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Different morphological changes in the caudate-putamen (CPu) of naïve rats and mice were observed after intrastriatal botulinum neurotoxin-A (BoNT-A) injection. For this purpose we here studied various motor behaviors in mice (n = 46) longitudinally up to 9 months after intrastriatal BoNT-A administration as previously reported for rats, and compared both outcomes. Apomorphine- and amphetamine-induced rotational behavior, spontaneous motor behavior, as well as lateralized neglect were studied in mice after the injection of single doses of BoNT-A into the right CPu, comparing them with sham-injected animals. Unilateral intrastriatal injection of BoNT-A in mice induced significantly increased contralateral apomorphine-induced rotations for 1 to 3 months, as well as significantly increased contralateral amphetamine-induced rotations 1 to 9 months after injection. In rats (n = 28), unilateral BoNT-A injection also induced significantly increased contralateral apomorphine-induced rotations 3 months after injection, but did not provoke amphetamine-induced rotations at all. Lateralized sensorimotor integration, forelimb preference, and forelimb stepping were significantly impaired on the left side. The differences in motor behaviors between rats and mice may be caused by different BoNT-A effects on cholinergic and catecholaminergic fibers in rat and mouse striata, interspecies differences in striatal receptor densities, and different connectomes of the basal ganglia. Full article
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Open AccessArticle Multi-Mycotoxin Occurrence in Dairy Cattle Feeds from the Gauteng Province of South Africa: A Pilot Study Using UHPLC-QTOF-MS/MS
Received: 4 June 2018 / Revised: 25 June 2018 / Accepted: 4 July 2018 / Published: 16 July 2018
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Abstract
The indispensable nature of toxigenic fungi and mycotoxins in agricultural systems is of worldwide concern, hence the need for surveillance studies to preserve public health. Thirteen dairy farms were surveyed and 40 dairy feeds of varying nature collected and analyzed for mycotoxins. Estimated
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The indispensable nature of toxigenic fungi and mycotoxins in agricultural systems is of worldwide concern, hence the need for surveillance studies to preserve public health. Thirteen dairy farms were surveyed and 40 dairy feeds of varying nature collected and analyzed for mycotoxins. Estimated levels of aflatoxins (AFs), fumonisin B1 (FB1), ochratoxin A (OTA), citrinin (CIT), zearalenone (ZEN), α-zearalenol (α-ZEL), β-zearalenol (β-ZEL), deoxynivalenol (DON), 3- and 15-acetyl-deoxynivalenol (ADONs), HT-2 toxin (HT-2), and beauvericin (BEA) were established using liquid chromatography-tandem mass spectrometry. Highest frequencies (40/40) were found for AFG2 (range: <LOQ—116.1 ppb), α-ZEL (range: 0.98–13.24 ppb), and β-ZEL (range: 0.73–4.71 ppb), followed by AFB2 at 37/40 (range: <LOQ—23.88 ppb), BEA at 36/40 (range: <LOQ—55.99 ppb), HT-2 at 35/40 (range: <LOQ—312.95 ppb), and FB1 at 34/40 (range: <LOQ—1389.62 ppb). Apart from samples exceeding regulatory limits for total AFs in dairy feeds due to the high amounts of AFG2 and AFB2, levels of other mycotoxins were regarded as safe for dairy production in South Africa. This is the first-time the natural occurrence of the cold climate HT-2 in South African feeds was documented. Persistent co-occurrence of multiple mycotoxins across samples, however, may elicit synergistic and/or additive effects in hosts, hence raising concerns about their impacts and how such interactions may affect the dairy livestock sector. Full article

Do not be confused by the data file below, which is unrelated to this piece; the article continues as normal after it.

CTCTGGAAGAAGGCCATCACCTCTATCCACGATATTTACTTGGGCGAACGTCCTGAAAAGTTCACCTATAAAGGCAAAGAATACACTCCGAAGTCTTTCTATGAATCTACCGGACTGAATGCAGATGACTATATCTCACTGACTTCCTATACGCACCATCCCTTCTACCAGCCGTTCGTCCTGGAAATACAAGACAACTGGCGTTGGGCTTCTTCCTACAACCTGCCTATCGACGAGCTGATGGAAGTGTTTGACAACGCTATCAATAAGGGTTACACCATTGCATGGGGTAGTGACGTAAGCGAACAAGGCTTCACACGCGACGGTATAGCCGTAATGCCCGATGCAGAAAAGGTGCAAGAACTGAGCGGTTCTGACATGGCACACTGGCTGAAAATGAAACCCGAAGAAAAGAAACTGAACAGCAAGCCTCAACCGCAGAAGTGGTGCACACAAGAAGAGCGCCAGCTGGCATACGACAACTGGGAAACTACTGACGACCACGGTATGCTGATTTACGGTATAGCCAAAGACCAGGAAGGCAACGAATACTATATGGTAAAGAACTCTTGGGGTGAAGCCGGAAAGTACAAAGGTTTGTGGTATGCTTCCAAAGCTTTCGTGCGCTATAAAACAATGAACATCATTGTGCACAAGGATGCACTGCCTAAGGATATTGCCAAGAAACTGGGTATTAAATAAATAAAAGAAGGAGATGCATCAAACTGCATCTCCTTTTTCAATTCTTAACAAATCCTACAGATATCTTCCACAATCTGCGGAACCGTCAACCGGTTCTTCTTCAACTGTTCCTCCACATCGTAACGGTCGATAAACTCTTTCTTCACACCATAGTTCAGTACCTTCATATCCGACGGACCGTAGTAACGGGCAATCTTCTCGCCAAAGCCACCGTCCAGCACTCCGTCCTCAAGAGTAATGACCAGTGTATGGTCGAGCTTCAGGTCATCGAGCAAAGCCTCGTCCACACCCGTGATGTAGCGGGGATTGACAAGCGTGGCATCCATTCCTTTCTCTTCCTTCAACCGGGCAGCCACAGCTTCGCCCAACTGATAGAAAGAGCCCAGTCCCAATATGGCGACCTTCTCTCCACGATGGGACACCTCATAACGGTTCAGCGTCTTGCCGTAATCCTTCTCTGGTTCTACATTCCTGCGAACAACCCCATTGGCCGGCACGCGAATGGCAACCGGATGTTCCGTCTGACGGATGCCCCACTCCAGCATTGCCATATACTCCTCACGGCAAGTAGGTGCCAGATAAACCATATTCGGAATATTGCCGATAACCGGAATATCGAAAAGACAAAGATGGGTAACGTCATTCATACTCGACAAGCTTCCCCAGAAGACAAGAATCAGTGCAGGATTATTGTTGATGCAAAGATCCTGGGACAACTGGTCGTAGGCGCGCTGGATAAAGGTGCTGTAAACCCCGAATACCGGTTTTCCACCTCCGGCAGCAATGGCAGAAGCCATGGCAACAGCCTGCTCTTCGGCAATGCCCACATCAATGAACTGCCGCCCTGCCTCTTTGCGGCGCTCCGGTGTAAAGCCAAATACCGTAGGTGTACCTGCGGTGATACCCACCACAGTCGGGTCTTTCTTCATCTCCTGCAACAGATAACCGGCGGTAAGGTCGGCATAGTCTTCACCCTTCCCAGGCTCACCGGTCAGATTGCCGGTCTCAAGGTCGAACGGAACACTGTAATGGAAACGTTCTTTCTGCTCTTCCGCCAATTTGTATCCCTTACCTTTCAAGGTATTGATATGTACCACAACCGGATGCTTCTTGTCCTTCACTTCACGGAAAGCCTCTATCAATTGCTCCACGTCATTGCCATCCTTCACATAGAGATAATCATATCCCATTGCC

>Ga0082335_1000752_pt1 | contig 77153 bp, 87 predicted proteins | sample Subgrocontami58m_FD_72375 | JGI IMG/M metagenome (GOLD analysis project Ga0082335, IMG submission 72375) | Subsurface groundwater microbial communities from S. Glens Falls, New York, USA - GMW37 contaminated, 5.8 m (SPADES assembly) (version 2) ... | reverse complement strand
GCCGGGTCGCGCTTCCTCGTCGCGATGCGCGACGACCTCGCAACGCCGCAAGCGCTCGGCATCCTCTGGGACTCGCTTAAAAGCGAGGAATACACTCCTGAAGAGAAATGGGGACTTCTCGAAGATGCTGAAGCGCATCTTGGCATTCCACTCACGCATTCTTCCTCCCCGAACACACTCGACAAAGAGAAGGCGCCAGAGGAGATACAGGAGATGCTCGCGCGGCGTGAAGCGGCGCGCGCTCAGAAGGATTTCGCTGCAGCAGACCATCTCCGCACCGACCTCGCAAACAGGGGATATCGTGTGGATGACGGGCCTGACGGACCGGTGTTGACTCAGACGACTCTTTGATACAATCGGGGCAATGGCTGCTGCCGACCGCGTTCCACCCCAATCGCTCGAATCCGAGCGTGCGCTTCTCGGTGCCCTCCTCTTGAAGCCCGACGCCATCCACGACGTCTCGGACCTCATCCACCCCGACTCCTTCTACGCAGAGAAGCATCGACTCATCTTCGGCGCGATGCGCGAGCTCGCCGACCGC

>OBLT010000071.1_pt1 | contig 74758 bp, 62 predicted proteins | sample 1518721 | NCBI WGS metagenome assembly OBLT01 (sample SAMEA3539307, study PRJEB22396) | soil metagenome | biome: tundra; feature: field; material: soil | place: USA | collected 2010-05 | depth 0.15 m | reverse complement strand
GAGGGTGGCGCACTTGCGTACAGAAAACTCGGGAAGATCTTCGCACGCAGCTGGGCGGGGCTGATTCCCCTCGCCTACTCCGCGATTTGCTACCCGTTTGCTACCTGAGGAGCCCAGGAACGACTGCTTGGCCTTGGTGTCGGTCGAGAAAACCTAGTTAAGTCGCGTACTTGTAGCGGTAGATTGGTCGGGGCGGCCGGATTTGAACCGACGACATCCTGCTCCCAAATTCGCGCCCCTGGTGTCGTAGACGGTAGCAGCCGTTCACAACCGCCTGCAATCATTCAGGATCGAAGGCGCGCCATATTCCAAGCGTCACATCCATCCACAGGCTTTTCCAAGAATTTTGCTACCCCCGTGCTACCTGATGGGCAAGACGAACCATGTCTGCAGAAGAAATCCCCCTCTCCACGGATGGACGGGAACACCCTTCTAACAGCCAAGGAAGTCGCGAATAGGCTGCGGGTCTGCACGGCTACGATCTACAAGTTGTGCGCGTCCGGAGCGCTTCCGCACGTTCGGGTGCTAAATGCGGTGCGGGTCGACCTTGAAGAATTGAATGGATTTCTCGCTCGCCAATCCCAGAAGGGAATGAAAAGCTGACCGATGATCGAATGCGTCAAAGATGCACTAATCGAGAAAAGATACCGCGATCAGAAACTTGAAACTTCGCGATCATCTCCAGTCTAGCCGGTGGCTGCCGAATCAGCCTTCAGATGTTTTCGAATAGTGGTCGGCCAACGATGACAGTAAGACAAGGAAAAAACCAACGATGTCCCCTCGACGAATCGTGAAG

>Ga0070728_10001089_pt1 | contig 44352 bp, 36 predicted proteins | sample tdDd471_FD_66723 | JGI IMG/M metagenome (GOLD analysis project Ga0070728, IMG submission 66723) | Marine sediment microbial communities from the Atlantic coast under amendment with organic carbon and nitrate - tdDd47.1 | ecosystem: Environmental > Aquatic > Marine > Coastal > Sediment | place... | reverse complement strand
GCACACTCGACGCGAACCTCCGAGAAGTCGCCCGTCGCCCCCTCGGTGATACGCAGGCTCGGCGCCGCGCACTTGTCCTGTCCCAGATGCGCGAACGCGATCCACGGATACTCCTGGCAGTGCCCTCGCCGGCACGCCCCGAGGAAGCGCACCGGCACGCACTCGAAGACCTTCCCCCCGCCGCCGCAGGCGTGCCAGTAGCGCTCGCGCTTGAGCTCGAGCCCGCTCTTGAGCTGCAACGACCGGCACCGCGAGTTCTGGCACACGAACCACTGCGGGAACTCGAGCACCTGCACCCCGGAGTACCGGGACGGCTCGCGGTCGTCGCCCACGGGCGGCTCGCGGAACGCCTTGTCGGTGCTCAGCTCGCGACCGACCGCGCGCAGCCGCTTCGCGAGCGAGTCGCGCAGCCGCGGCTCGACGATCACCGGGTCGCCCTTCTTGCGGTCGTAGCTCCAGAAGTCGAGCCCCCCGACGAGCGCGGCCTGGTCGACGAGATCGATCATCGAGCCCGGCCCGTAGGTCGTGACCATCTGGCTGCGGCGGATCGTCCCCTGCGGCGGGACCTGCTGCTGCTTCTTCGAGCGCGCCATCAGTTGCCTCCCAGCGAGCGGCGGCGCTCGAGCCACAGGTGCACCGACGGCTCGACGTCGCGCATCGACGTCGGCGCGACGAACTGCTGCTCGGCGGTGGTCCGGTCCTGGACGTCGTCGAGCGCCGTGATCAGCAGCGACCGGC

(This article belongs to the collection Understanding Mycotoxin Occurrence in Food and Feed Chains)
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Open AccessArticle Characterisation of the Mycobiota on the Shell Surface of Table Eggs Acquired from Different Egg-Laying Hen Breeding Systems
Received: 14 June 2018 / Revised: 12 July 2018 / Accepted: 14 July 2018 / Published: 16 July 2018
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Abstract
Microbial safety is an important factor contributing to the egg quality. During egg acquisition, there is significant risk of contamination of the eggshell surface with microscopic fungi. Mycelial hyphae may grow on the eggshell surface and penetrate into the egg content. However, there
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Microbial safety is an important factor contributing to the egg quality. During egg acquisition, there is significant risk of contamination of the eggshell surface with microscopic fungi. Mycelial hyphae may grow on the eggshell surface and penetrate into the egg content. However, there is no information on the populations of microscopic fungi on the eggshell surface and, consequently, on possible production of mycotoxins. Therefore, the aim of the study was to identify the species of microscopic fungi present on the eggshell surface acquired from different breeding systems and to measure the number of selected mycotoxins. The qualitative analysis resulted in the identification of 41 isolates on the surface of eggs. There were 7 isolates from the organic production system, 11 from the free-range production system, 14 from the deep litter indoor housing system and 9 from the cage farming production system. The research proved that the diversification in the population of mycobiota on the eggshells depended on the egg-laying hen breeding system. The microscopic fungi isolated from the eggshells included toxigenic and pathogenic species such as Fusarium culmorum and F. equiseti. As the egg storage time increased, fungi, including the pathogenic species, penetrated through the eggshells. In consequence, mycotoxins were identified in the egg whites. Type-A and type-B trichothecenes were found in the eggshell samples containing F. culmorum. Full article